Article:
Autumn crisps the tapering light,
oak pulls on its auburn duster.
We drive beside the river to the steep
orchard where apple trees climb
the furrowed ridge. In fall we recall
how the tang of applesauce, as native
and ardent as old marriage, staves off
winter’s crisis of ice. En route
we wonder: Will the bent woman
still be there? Or will she have joined
the earth somewhere between hollow and hill?
You find the crack in the dell, nose
our car down the dirt drive.
Through the shack’s murky window
we see her dark form move.
She opens the unsprung door,
offers her creaky smile; we hunch
inside, hair dusting the low
lintel, breathe in apples,
ask for Mullins—Rusty Coats,
she mumbles, loads them into bushel
baskets; we hand her folded cash,
lug the haul to the trunk, nod,
a shadow waving, pull away.
Down the road the Caney Fork.
We glimpse fishermen, their waders and gear.
You cut the engine. I choose to wait
on the bank, you follow the cascades,
navigate the jagged rocks half-way
across, and beyond, noting the river’s
level, the anglers’ netted catch.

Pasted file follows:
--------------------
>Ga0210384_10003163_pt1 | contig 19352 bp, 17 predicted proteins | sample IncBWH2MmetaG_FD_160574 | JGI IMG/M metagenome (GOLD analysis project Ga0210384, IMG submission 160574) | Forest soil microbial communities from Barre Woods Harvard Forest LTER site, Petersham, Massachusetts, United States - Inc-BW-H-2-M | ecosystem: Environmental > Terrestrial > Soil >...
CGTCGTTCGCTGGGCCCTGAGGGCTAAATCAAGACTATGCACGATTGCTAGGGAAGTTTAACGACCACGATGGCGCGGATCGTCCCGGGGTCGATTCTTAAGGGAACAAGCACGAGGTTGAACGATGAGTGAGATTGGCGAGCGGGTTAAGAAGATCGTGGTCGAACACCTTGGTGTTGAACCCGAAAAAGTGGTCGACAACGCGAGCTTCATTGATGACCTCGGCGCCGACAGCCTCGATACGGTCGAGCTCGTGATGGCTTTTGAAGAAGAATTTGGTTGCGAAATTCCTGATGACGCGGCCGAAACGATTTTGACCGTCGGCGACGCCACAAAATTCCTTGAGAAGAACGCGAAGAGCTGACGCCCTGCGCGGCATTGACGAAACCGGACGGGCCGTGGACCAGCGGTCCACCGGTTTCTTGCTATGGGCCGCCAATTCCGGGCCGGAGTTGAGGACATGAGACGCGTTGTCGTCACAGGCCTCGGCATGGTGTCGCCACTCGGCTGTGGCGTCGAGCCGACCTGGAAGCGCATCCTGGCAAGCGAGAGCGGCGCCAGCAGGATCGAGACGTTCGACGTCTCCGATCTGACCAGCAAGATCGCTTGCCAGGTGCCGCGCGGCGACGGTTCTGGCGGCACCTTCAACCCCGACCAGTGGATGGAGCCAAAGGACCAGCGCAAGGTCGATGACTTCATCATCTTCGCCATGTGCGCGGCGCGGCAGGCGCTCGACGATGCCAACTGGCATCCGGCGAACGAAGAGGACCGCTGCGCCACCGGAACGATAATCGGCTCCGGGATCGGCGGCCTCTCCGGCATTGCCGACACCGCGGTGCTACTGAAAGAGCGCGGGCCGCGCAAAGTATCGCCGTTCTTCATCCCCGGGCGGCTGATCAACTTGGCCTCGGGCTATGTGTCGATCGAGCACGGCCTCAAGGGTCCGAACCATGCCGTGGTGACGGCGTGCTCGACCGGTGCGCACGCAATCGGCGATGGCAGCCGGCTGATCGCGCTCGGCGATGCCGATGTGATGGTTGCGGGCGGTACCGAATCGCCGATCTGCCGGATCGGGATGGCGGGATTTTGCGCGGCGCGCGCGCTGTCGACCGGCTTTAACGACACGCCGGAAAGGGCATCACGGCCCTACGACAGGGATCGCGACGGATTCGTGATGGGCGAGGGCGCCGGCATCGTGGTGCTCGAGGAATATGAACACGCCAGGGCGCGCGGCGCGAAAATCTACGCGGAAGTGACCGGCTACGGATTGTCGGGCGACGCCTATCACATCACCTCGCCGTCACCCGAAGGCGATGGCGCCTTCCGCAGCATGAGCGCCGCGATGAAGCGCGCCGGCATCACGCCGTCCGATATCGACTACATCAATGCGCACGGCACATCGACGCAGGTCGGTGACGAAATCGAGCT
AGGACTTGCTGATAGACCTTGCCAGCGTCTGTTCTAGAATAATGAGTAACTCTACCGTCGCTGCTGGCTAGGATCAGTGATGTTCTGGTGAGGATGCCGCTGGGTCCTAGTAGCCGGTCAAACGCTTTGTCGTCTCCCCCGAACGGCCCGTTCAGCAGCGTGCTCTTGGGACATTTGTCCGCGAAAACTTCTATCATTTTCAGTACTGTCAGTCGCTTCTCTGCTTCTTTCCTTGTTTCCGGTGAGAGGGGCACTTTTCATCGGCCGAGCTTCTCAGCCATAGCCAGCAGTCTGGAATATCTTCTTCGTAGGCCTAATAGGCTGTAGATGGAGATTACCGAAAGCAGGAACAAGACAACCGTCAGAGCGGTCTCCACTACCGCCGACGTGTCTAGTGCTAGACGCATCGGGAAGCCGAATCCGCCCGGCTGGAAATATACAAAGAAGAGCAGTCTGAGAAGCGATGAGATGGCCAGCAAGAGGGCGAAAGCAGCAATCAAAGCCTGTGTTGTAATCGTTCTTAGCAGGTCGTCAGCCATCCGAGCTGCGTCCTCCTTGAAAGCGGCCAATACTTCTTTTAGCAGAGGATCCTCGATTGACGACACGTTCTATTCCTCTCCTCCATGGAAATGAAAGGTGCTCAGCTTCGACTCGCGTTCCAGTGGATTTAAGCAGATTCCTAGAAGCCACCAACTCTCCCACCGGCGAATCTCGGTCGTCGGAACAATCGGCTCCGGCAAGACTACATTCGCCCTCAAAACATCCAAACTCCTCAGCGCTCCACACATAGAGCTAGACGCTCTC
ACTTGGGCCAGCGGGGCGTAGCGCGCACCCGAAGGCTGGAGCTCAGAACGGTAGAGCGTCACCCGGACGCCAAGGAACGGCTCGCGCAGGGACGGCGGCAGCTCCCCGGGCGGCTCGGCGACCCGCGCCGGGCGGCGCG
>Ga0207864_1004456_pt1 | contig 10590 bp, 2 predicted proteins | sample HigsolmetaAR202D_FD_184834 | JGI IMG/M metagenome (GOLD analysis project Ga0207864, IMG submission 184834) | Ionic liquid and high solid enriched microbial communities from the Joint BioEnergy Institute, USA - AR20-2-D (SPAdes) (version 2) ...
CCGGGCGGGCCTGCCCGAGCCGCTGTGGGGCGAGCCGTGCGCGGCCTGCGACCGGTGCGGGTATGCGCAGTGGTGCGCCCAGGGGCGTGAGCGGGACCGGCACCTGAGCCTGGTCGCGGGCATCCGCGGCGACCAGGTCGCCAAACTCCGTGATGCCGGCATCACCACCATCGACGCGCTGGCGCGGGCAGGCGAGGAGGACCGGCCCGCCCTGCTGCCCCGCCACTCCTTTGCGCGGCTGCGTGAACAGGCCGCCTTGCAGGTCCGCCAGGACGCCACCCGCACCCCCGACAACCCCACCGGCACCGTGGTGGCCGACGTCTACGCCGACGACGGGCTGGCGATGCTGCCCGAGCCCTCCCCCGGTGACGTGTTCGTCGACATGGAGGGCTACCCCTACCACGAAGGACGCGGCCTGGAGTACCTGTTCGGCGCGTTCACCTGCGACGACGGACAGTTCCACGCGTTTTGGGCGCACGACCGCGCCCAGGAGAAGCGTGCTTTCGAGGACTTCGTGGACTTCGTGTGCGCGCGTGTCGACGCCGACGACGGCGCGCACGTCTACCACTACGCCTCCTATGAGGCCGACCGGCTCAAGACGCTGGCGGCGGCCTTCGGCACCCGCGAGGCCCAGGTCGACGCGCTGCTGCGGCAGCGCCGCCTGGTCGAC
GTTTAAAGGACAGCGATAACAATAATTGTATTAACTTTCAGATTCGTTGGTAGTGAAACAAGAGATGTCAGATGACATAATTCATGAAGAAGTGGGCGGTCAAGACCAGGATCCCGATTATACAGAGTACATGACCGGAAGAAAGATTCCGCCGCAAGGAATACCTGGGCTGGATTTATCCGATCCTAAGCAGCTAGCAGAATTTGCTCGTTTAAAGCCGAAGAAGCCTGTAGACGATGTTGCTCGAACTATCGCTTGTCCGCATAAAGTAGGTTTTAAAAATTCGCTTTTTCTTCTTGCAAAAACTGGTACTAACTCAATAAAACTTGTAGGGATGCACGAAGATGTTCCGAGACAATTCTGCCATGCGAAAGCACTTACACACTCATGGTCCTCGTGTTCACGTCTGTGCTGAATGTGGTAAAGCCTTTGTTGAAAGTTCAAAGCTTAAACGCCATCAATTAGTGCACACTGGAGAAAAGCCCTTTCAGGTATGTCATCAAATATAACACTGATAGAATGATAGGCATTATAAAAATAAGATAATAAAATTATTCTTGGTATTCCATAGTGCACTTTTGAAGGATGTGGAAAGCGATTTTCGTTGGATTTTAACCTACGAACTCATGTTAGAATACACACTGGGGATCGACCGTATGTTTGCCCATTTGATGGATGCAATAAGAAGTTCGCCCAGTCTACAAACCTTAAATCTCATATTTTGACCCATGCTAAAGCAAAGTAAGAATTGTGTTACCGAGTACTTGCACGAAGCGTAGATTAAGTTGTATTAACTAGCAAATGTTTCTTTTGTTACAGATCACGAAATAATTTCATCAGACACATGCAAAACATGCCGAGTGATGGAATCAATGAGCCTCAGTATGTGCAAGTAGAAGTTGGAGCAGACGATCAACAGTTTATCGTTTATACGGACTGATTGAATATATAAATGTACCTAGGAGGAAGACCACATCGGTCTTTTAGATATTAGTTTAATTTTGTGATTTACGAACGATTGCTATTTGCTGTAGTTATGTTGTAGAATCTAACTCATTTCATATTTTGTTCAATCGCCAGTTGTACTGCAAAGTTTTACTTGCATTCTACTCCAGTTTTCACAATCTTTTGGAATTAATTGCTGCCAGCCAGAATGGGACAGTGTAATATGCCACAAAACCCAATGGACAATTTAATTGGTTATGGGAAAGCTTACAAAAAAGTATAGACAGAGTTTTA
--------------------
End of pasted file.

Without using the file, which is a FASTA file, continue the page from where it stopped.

I watch a heron stalk, dive,
swallow a small bream. The bird
ruptures the air as it rises, marks
time in high breeze, finds
the tree line’s gap, disappears
over the bluff. I blink, scan
for your silhouette, framed in a plot of sun
against cliffs where river widens, sky
opens. You are a shade dancing
in light, a paper figure flitting
on wire. I picture the wire thickening
to rope, me pulling your body,
hand over hand, back to shore.
The retreating beats of the bird’s
wings echo. I think of the apple
woman, dilapidated shed, pungent
harvest—the honeyed zest of my mother’s
apple tart, her ashes strewn
under a broad maple last January.
I want to hear you breathe,
slide my fingers through your arms,
lock them between the shoulder blades.
Distance and time, a heron’s flight—
its absence, perhaps its return. I want
to glide across that stretch of miles
back to the grizzled woman sorting
fruit, to catch her rusty voice,
see her wave us off, the sleeves
of her blowsy jacket fanning the wind.
Distance, time, what we bear,
a winter sharp with apples.
Annette Sisson has poems published or forthcoming in Nashville Review, Typishly, The West Review, HeartWood Literary Magazine, Sky Island Journal, and many others. Her first full-length book, Small Fish in High Branches, is forthcoming from Glass Lyre Press. Her chapbook, A Casting Off, was published by Finishing Line in 2019. She was named a 2021 Mark Strand Poetry Scholar for the Sewanee Writers’ Conference, a 2020 BOAAT Writing Fellow, and winner of The Porch Writers’ Collective’s 2019 Poetry Prize. Visit her website at annettesisson.com.